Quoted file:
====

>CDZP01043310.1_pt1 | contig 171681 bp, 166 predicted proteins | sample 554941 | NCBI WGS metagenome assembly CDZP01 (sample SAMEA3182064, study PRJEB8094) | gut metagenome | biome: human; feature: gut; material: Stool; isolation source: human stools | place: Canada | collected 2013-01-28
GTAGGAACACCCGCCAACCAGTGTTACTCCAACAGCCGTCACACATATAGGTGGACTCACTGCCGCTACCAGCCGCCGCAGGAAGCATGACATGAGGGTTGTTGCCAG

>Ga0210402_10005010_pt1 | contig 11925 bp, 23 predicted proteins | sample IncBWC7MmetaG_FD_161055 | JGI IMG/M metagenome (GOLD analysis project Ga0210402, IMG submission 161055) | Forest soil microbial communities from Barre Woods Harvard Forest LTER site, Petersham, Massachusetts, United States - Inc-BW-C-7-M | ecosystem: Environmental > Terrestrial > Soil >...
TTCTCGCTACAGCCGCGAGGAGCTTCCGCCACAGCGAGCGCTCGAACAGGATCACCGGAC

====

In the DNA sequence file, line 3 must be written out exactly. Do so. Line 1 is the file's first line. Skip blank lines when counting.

>Ga0210402_10005010_pt1 | contig 11925 bp, 23 predicted proteins | sample IncBWC7MmetaG_FD_161055 | JGI IMG/M metagenome (GOLD analysis project Ga0210402, IMG submission 161055) | Forest soil microbial communities from Barre Woods Harvard Forest LTER site, Petersham, Massachusetts, United States - Inc-BW-C-7-M | ecosystem: Environmental > Terrestrial > Soil >...